The quickest way to learn about your customers is to study your competition.
Restaurants for Lease-Competitive Analysis is Critical
Let’s say you plan to sell hamburgers priced between $6 to 8 dollars.
We can assume a chain like Smashburger is one of your competitors.
If your competitor is a large chain like Smashburger, it’s pretty easy to learn about their customer profile.
Often you can check under the franchising section of your competitor’s website.
You can also contact their real estate department and ask for their site criteria.
Doing so will provide you with the information they use to analyze sites.
According to information provided from their real estate department, you can determine the criteria they use to find restaurants for lease near their target customers.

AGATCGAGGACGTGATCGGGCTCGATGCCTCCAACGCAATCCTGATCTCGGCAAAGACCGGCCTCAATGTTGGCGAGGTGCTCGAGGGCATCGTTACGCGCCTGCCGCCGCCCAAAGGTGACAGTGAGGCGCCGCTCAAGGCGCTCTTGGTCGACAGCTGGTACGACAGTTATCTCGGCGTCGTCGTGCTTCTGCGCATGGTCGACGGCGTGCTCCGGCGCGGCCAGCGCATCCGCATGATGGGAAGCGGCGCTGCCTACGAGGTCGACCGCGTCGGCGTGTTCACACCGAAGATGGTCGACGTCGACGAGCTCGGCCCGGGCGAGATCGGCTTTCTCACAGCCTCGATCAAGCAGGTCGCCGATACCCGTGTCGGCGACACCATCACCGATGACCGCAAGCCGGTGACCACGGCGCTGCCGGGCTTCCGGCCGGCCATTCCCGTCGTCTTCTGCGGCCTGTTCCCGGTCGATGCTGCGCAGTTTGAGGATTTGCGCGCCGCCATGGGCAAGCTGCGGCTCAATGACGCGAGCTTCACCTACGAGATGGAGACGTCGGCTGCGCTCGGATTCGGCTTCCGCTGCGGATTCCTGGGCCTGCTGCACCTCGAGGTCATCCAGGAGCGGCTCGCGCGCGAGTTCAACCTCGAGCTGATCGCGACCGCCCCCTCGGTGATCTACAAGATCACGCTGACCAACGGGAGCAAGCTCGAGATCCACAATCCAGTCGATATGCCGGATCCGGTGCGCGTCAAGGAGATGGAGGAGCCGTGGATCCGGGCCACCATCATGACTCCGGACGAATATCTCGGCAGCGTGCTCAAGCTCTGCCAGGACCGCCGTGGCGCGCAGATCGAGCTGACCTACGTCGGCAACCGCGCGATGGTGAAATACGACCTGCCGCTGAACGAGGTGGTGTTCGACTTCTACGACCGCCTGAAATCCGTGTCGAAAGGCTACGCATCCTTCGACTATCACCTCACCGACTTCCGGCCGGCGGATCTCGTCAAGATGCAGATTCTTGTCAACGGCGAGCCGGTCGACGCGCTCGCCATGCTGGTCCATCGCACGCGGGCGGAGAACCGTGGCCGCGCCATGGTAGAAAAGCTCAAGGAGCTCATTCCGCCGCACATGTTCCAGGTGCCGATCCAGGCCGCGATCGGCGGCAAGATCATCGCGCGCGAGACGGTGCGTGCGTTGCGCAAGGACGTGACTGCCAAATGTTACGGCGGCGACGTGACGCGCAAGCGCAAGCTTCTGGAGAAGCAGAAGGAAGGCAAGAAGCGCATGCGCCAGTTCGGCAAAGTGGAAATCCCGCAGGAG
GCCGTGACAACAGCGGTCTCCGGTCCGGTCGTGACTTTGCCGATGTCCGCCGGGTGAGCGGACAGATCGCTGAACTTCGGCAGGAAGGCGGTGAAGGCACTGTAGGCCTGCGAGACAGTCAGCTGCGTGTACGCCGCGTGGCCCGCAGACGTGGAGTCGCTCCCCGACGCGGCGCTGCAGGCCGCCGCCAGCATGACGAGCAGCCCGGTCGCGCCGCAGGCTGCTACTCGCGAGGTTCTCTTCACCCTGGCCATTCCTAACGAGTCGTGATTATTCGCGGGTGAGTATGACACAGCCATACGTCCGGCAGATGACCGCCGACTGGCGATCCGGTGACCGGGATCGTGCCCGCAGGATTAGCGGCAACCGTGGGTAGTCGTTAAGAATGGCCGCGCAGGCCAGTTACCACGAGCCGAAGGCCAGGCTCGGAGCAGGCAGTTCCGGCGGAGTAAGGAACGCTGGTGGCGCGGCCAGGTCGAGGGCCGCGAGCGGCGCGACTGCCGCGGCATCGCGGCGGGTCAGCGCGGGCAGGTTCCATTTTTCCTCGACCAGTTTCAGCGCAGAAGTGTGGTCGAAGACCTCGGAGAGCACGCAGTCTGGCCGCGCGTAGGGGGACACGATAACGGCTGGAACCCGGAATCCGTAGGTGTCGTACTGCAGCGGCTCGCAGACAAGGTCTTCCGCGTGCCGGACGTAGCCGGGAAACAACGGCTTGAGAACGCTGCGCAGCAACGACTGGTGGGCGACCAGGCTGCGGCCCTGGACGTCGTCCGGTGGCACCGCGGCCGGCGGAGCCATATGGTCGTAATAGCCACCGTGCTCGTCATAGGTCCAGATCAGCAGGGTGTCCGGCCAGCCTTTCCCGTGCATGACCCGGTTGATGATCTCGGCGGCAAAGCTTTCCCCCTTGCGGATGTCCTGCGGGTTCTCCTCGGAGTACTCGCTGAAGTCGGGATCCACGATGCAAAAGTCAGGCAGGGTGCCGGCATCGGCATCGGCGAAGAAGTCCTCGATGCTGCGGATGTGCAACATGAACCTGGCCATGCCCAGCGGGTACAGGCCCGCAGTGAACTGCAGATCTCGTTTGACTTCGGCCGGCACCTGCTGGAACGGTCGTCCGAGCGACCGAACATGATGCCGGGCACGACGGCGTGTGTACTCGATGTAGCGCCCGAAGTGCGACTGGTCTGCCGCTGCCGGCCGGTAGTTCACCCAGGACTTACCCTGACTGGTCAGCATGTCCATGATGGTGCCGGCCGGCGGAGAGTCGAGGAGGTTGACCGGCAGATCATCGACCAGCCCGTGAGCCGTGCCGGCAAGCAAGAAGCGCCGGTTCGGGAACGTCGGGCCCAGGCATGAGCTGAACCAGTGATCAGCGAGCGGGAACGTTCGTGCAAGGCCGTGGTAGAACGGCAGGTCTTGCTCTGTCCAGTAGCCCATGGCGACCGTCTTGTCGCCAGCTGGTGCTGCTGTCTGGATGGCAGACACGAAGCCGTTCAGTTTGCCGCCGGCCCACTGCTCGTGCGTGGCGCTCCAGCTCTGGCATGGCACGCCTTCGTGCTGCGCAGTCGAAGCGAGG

Site Criteria Smashburger uses when considering Restaurants for Lease
TRADE AREA CHARACTERISTICS OF RESTAURANTS FOR LEASE
MAJOR METROPOLITAN MARKET PREFERENCES
- Traffic Count: > 50,000 Cars Daily
- Employees (3 Mile Radius): > 75,000
- Population (3 Mile Radius): > 75,000
SECONDARY MARKET PREFERENCES
- Traffic Count: > 30,000 Cars Daily
- Employees (3 Mile Radius): > 40,000
- Population (3 Mile Radius): > 50,000
- Average Household Income (3 Mile Radius): $60,000
- Proximity to QSR Burger, Adult Casual Burger, & Fast Casual Competitors
- Size: Typically 1,600 – 2,200 Square Feet
- Building Type: End Cap / In-Line Location
- Parking: Minimum 16 Spaces, Preferred 20-25
- Seating: 40-70 Interior with Exclusive Patio as Available